Research and Analysis Review
Introduce your research topic.
You can choose your own research topic but it must focus on health in some way.
Explain what your topic is and introduce it well enough to make its sociological relevance clear. Try to establish why your audience should care about the topic.
You do not need to mention the specific variables you used in your analysis but you want to describe your research thoroughly enough that your audience has a clear understanding of what your analysis will focus on. For example, with the gender and mental health example that I’ve been using this semester, I would discuss that I plan to look at gendered differences in how people report on their experiences with depression as well as how often they have poor mental health days.
Summarize what you learned from the articles you included in your annotated bibliography.
You should focus on developing connections between the sources. Try to focus on ideas that are supported by multiple sources.
You should also focus on presenting the main ideas from each source. It’s not necessary to summarize things like the literature review or the research methods used. Assuming you are summarizing research articles, your emphasis should be on the authors’ primary findings.
Be sure to include all of your sources and give the authors credit. If you write your analysis, please ASA Style in-text citations.
Explain what relationship you expect to find.
You can think about this as a general summary of the relationships expressed in your hypotheses. You don’t need to review each of your hypotheses.
Ideally, what you learned from your annotated bibliography research should directly inform what you expect to find. You want to focus on those connections as much as possible.
For example, the literature on gender and health clearly establishes that men are less likely to take their health seriously, to visit doctors, or to even acknowledge that they have health problems. Based on that, I would expect to find that men are less likely than women to report experiencing trouble with their mental health. I’d like you to develop that connection in a bit more detail, but that’s all you need to do for this requirement.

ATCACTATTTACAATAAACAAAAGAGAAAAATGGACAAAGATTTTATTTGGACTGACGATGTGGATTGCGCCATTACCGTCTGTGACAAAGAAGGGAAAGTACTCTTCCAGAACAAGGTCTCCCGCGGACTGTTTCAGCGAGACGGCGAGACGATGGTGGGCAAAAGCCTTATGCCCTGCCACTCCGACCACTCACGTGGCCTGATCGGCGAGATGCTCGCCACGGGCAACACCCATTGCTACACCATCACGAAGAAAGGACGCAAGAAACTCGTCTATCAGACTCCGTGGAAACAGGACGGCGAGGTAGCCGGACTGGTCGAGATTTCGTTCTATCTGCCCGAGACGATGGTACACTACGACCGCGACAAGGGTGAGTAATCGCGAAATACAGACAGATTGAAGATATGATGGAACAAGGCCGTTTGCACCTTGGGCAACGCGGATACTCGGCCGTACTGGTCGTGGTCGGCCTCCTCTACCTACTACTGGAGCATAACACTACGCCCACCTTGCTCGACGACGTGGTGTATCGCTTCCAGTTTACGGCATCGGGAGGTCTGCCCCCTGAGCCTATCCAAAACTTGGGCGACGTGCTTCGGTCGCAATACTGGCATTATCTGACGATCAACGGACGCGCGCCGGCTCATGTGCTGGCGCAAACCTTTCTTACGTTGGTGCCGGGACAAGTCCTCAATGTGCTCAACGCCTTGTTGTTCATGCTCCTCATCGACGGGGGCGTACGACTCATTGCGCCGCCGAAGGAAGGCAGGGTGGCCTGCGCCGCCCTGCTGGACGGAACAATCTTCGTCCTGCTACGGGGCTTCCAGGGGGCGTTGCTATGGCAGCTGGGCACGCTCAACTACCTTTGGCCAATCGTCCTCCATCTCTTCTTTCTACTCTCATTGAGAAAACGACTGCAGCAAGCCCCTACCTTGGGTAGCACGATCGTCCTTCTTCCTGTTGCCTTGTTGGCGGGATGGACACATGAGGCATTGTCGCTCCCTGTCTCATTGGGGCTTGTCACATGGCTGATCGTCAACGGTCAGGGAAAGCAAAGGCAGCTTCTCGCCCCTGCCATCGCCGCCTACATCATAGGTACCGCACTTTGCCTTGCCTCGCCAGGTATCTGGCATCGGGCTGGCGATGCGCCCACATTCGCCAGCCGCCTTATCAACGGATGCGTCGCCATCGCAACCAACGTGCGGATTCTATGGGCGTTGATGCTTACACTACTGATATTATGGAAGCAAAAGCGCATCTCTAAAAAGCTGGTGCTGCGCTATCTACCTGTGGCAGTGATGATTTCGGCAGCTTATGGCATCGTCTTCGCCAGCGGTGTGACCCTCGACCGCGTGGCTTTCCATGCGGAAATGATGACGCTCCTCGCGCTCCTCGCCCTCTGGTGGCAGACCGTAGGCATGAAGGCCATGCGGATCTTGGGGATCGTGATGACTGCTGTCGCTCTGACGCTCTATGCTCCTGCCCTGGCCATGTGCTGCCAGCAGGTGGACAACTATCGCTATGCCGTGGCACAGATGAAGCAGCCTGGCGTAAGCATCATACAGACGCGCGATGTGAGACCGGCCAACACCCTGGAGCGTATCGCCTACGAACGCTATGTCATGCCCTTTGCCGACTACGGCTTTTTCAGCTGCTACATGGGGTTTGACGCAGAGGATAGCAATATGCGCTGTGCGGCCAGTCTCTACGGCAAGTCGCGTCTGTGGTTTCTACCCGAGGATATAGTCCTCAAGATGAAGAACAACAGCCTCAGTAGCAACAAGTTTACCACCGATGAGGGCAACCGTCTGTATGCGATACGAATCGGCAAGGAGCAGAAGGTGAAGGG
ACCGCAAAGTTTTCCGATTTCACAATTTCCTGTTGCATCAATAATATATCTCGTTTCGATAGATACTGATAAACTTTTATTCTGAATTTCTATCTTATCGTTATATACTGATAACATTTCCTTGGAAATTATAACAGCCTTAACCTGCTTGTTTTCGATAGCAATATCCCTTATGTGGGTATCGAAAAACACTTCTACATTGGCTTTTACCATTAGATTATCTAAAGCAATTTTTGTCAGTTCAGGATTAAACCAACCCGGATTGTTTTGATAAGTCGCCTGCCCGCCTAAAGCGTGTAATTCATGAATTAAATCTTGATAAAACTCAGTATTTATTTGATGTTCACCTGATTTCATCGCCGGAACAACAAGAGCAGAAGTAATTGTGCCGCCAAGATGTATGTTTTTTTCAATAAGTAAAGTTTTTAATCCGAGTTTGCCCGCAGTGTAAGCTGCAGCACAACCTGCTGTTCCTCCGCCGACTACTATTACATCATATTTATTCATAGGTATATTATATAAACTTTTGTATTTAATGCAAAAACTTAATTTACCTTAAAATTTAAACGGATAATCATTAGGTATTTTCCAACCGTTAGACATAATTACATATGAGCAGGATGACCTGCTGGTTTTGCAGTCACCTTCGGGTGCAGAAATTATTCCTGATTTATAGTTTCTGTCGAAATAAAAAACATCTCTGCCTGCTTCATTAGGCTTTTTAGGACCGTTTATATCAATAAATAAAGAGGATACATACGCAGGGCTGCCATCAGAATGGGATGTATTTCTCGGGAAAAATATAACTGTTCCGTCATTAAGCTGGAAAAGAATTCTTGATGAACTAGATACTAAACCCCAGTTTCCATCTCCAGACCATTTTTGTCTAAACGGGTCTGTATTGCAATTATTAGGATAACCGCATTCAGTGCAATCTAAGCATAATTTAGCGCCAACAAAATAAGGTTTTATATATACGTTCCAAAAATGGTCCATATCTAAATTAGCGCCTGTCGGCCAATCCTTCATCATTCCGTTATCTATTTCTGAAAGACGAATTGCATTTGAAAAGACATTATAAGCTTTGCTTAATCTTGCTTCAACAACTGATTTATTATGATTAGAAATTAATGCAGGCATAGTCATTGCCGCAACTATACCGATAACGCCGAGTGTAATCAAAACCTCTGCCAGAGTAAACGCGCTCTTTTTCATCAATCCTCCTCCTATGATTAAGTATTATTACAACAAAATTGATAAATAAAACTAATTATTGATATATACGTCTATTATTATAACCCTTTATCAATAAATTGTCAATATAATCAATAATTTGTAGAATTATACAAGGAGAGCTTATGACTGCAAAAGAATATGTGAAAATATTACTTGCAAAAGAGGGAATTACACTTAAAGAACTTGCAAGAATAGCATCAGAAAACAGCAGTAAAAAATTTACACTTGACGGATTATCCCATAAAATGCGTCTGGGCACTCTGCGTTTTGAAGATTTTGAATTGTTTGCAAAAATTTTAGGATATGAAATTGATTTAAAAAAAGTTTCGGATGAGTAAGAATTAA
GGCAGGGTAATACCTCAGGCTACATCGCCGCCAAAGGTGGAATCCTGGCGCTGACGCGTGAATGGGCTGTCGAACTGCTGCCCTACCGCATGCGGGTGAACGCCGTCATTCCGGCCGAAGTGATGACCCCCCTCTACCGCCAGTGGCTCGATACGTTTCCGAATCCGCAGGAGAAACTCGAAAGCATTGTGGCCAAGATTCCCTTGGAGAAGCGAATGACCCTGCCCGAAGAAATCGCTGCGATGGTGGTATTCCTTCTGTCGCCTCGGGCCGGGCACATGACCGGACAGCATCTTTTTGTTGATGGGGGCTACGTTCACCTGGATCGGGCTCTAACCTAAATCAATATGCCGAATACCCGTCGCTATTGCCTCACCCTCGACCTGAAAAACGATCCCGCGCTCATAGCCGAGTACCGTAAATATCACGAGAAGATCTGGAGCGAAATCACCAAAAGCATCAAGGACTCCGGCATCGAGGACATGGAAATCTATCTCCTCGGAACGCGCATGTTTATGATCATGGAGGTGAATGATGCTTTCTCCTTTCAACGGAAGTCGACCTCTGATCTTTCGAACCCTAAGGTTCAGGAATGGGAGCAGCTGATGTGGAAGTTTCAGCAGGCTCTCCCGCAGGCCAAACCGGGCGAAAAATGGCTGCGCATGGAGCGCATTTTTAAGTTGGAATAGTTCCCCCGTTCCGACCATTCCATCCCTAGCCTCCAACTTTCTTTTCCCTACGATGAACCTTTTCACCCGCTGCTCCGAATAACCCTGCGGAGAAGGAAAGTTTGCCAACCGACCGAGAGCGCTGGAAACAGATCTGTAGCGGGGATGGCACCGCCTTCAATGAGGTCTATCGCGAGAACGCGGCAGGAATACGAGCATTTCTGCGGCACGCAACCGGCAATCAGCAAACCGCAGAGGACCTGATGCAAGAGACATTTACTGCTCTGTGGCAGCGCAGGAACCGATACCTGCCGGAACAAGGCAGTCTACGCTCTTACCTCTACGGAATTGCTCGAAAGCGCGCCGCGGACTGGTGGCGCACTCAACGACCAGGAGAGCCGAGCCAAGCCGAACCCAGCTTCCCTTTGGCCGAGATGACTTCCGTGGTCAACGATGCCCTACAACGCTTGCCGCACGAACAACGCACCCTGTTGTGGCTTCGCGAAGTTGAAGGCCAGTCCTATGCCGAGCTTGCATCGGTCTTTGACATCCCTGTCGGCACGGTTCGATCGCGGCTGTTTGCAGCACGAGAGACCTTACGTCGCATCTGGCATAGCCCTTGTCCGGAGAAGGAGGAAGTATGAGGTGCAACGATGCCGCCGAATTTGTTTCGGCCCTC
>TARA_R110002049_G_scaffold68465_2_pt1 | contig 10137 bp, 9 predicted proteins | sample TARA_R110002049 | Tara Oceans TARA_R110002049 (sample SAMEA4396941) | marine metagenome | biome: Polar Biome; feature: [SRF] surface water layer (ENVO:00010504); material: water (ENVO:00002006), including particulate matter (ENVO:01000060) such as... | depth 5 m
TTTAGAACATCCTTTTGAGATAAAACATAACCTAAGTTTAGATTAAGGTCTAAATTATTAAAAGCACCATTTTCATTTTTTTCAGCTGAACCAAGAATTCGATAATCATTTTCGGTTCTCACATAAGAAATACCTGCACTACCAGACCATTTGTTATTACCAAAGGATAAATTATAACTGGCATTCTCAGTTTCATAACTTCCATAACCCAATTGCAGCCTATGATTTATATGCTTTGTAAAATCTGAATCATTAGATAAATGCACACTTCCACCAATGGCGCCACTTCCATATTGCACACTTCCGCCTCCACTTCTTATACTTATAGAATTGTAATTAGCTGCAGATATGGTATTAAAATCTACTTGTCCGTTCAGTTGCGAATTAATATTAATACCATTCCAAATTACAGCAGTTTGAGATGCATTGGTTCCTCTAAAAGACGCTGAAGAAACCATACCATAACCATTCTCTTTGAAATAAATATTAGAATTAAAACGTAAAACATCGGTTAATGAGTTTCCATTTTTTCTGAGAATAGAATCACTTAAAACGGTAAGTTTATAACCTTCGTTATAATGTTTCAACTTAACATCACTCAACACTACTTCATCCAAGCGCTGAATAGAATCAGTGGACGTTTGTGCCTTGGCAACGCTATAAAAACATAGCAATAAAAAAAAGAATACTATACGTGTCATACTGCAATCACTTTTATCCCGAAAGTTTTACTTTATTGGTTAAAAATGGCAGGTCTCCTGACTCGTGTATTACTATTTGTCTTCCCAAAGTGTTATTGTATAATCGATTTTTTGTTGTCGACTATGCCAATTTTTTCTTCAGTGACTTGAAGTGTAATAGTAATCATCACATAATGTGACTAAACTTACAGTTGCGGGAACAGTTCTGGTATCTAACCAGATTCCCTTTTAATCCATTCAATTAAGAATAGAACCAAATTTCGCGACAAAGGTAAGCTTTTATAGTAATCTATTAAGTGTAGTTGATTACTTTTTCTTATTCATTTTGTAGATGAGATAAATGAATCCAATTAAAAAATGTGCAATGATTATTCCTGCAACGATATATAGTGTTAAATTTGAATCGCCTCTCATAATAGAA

Describe your research process.
Assume that your audience is people who have some basic sociological knowledge but are not familiar with the work you did this semester. You are going to want to include things like:
How you plan to explore the relationship you described in requirement number 3 (using crosstabs).
Where the data you analyzed came from (the GSS, be sure to mention the specific year).
The specific variables you used. Be sure to mention which variables are independent, dependent, and control.
How the data in your variables was organized. You don’t need to mention every category though. For instance, with the variables I used I might mention:
The gender variable was organized into two categories, woman and man.
One measure of mental health was how frequently respondents experienced poor mental health days.
Another measure of mental health was whether respondents had been told they had depression.
Summaries of your variables. You do not need to mention every category in your variables for this requirement either but you do want to be more specific. For the variables I have mentioned, I might explain:
How many women and men were included in the analysis.
How likely people were to report experiencing poor mental health days.
What percentage of respondents indicated they had been told they have depression.
You can include bar charts here if it makes your analysis easier.
Describe your crosstab analysis.
This is the work you did for the crosstabs assignment.
Include a copy of each of your crosstabs in the template that I shared in the crosstabs assignment. Do not copy and paste or take screenshots directly from SPSS.
Describe each of your crosstabs by mentioning:
The variables used and which ones were independent and dependent (see below for a description of the crosstab that introduces a control variable).